The first words that came out were tantamount to an admission of defeat: “No one’s concerns are more legitimate than the others,” said the Greek Margaritis Schinas, vice-president of the EU Commission.
It was a statement that immediately and definitively disappointed the expectations of those who still hoped that the new Pact on migration and asylum would put an end to the Dublin Regulation. In reality, the new rules presented on Wednesday by Ursula von der Leyen together with Schinas and EU Commissioner for Internal Affairs Ylva Johansson were nothing more than what the President of the Commission herself had anticipated last week: a compromise—not to say a failure—that acquiesces to the demands of those countries—first and foremost, the Visegrad Group—that have refused to accept asylum seekers for the past five years.
This forced the top management of the Commission to resort to logical contortionism, talking about “mandatory” but still “flexible solidarity,” in order to avoid saying outright that, as was expected, each member state will be left free to behave as it wishes: to welcome asylum seekers or to put financial resources towards sending them back where they came from.
In short, a Europe à la carte, with even worse news on the horizon: a dangerous restriction of the right to asylum, with rapid screening of applications for international protection, which are supposed to be reviewed “in five days” at the external borders of the EU. “I think we are finding the right balance where we show solidarity towards migrants, asylum seekers and between member states, but that we’re also clear that those who are not eligible to stay, they have to be returned,” clarified Johannson, to avoid all misunderstandings.
Even if Chancellor Merkel would like to enact the reform by the end of the year, when the German presidency comes to an end, the draft proposed on Wednesday was only a “starting point” for now, as von der Leyen called it, but it was more than enough to make clear in what spirit Europe will be preparing to manage the migration phenomenon in the coming years. There is one clear premise: there is no mention of economic migrants in the plan—who constitute the vast majority of those who arrive in Italy—except to say that they must be repatriated. For this purpose as well, the principle that the country of first landing takes responsibility remains in force, one that the Mediterranean countries would have liked to be eliminated.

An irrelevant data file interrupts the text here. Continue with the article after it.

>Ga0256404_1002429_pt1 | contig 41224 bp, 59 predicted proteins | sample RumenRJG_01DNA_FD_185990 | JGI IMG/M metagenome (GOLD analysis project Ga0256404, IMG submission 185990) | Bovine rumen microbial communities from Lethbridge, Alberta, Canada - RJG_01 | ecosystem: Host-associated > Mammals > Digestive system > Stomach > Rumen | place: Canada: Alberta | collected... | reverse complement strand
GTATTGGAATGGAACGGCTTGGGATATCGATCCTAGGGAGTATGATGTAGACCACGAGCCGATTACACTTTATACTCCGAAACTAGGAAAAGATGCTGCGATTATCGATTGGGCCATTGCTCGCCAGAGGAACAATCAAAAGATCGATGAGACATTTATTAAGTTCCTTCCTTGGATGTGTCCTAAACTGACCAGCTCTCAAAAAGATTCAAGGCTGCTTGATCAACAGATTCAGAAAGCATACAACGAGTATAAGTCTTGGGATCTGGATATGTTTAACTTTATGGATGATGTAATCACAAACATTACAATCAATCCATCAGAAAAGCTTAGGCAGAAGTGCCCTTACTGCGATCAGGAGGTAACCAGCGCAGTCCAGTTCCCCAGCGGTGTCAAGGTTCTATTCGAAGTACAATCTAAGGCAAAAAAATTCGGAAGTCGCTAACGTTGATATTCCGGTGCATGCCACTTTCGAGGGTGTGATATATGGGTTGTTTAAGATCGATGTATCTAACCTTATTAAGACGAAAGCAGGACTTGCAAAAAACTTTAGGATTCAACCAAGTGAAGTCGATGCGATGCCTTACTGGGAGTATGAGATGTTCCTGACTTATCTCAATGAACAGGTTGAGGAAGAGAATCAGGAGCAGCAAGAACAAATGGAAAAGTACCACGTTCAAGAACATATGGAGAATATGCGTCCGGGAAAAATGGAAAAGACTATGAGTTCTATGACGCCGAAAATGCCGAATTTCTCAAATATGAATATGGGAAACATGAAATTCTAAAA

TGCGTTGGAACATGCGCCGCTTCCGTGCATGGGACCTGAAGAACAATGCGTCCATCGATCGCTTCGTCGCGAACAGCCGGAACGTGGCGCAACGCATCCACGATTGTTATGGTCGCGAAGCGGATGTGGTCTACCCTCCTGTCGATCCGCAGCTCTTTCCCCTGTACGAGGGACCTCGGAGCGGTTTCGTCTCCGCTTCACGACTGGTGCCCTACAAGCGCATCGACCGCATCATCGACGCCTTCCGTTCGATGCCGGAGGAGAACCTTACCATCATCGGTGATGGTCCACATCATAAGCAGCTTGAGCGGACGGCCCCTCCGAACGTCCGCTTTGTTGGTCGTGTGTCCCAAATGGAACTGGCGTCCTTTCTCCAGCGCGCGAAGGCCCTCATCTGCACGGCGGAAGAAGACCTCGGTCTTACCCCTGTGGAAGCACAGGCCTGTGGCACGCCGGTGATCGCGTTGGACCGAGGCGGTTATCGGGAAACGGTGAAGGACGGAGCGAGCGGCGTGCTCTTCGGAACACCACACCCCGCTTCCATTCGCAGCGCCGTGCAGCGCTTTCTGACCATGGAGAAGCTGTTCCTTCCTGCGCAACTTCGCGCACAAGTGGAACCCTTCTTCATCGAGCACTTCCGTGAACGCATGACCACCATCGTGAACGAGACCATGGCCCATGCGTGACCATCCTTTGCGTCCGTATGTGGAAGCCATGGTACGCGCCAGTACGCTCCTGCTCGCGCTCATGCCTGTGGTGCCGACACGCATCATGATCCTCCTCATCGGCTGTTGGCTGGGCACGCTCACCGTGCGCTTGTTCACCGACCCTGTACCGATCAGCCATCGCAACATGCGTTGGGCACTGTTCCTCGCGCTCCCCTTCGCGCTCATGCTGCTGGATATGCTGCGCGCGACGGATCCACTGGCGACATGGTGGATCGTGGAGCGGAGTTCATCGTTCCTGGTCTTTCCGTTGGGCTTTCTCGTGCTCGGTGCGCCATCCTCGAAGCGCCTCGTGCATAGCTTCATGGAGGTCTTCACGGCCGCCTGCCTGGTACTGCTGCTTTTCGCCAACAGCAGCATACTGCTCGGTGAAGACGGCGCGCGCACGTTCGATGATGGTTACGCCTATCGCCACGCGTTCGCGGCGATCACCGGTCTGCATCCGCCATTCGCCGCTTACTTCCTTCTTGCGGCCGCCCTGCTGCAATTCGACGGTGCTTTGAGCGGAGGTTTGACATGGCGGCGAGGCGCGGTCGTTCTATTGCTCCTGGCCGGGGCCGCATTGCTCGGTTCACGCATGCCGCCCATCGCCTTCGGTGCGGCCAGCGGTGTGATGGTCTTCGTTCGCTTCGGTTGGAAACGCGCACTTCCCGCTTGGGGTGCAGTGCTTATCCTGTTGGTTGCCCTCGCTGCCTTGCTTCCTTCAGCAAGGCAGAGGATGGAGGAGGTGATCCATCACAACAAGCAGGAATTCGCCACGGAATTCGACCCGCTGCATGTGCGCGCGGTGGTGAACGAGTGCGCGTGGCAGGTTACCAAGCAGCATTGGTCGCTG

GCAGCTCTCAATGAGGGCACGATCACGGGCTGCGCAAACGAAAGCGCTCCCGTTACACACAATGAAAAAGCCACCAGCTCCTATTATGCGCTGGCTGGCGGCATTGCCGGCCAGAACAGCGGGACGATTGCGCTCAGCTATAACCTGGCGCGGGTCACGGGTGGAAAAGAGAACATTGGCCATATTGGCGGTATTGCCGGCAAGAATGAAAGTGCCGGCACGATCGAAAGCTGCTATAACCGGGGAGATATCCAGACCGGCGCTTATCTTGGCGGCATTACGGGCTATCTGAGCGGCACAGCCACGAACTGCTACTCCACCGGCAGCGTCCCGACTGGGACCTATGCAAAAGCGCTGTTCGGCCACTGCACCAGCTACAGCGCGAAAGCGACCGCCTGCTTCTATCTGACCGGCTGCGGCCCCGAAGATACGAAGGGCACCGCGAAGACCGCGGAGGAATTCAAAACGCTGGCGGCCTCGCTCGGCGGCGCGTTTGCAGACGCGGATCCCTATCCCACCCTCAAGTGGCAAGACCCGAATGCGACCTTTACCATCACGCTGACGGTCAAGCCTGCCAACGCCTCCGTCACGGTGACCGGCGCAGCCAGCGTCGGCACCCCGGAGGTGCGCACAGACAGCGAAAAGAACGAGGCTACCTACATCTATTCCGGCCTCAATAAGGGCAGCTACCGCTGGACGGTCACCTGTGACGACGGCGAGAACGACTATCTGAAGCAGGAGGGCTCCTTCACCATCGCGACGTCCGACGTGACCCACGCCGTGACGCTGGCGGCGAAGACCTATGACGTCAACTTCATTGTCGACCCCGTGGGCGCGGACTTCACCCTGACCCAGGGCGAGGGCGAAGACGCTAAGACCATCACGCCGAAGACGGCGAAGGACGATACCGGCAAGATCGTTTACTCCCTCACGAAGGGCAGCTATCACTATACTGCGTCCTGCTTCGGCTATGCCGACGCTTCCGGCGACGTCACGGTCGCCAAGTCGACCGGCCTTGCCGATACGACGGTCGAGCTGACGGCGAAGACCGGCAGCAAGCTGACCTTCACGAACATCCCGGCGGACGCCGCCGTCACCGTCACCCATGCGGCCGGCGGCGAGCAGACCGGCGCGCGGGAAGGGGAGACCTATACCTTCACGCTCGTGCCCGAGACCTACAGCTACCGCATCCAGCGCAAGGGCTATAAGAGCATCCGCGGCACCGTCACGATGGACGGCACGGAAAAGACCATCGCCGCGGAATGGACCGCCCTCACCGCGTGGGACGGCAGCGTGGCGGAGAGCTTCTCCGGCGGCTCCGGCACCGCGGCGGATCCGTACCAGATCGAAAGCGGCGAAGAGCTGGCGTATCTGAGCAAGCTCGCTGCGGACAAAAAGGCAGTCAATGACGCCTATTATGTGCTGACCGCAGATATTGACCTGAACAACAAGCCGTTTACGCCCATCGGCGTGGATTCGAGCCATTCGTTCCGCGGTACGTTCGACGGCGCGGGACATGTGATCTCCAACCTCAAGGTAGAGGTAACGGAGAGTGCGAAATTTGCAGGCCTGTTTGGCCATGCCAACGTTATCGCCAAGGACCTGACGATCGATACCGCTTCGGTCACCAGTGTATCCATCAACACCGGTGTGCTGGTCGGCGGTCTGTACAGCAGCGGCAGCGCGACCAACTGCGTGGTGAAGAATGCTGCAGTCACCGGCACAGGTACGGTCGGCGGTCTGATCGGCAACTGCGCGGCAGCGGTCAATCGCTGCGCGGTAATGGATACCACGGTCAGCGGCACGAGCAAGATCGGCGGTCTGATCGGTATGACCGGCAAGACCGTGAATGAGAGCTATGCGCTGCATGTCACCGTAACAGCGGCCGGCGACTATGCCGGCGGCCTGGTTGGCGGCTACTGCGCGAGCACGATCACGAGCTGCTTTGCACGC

Blocked at the border—The idea is that those who do not have the right to asylum should never even enter Europe. For this reason, there will be a screening of asylum applications upon arrival, including in the case of those who disembark from an NGO ship. Johansson explained that the screening procedure would last a maximum of five days and would include security checks, including health checks. All people will be identified, fingerprints will be taken and the data will be entered into the Eurodac database. After the five days of screening, there will be 12 weeks to examine the asylum application, including a possible appeal. In case of a rejection, another 12 weeks can be allowed. The plan says that asylum applications “with a low probability of being accepted” must be examined quickly, without the need to enter the territory of the member state.
Family reunification—If the asylum seeker already has a relative in Europe, he or she will be processed by the state where their family member resides. It’s the same situation if he or she has previously worked or studied in a state other than the one through which they entered. A positive innovation is the widening of the scope of the relatives who can be considered part of the family, now extended to brothers, sisters and families that formed during the trip.
Redistributions and repatriations—As we have seen, there will be no obligation to receive asylum seekers. States that do not wish to do so will be able to choose to finance the repatriations of those who have had their asylum applications rejected (“sponsored repatriations”), also using the bilateral agreements previously concluded with the countries of origin. There is also a third possibility, which provides for “solidarity” with the country of entry by providing equipment and personnel.
Third countries—Partnerships with the migrants’ countries of origin are envisaged, which will undertake to fight “people smuggling” and for which quotas for legal entry into Europe are foreseen.
FRONTEX—The border control agency will also be strengthened with air and sea vehicles, and will intervene in support of border states from 2021.
Next, the plan will be discussed by the European Parliament and the Council, where, even though yesterday Italian Prime Minister Conte called the pact “an important step,” it is certain that the countries of southern Europe will push back. “We will have to fight in Parliament so that redistributions are mandatory,” said MEP Pierfrancesco Majorino (PD). Finally, according to Oxfam, “in its attempt to reach consensus, the Commission has bowed to pressure from EU governments whose only objective is to decrease the number of people granted protection in Europe … The new proposals now will likely replicate the abhorrent situation we have been witnessing for years in the Greek EU ‘hotspots’.”